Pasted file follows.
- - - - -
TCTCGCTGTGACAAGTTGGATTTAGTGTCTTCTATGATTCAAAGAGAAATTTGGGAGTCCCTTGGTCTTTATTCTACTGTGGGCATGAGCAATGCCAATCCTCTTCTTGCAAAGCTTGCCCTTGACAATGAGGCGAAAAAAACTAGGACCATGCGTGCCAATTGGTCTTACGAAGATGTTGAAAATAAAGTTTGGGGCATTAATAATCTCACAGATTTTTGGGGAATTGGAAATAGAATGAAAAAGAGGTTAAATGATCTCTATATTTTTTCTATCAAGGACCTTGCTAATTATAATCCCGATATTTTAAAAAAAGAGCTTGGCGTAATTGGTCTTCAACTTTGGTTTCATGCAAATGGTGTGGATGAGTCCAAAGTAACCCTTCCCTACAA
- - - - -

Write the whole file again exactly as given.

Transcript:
TCTCGCTGTGACAAGTTGGATTTAGTGTCTTCTATGATTCAAAGAGAAATTTGGGAGTCCCTTGGTCTTTATTCTACTGTGGGCATGAGCAATGCCAATCCTCTTCTTGCAAAGCTTGCCCTTGACAATGAGGCGAAAAAAACTAGGACCATGCGTGCCAATTGGTCTTACGAAGATGTTGAAAATAAAGTTTGGGGCATTAATAATCTCACAGATTTTTGGGGAATTGGAAATAGAATGAAAAAGAGGTTAAATGATCTCTATATTTTTTCTATCAAGGACCTTGCTAATTATAATCCCGATATTTTAAAAAAAGAGCTTGGCGTAATTGGTCTTCAACTTTGGTTTCATGCAAATGGTGTGGATGAGTCCAAAGTAACCCTTCCCTACAA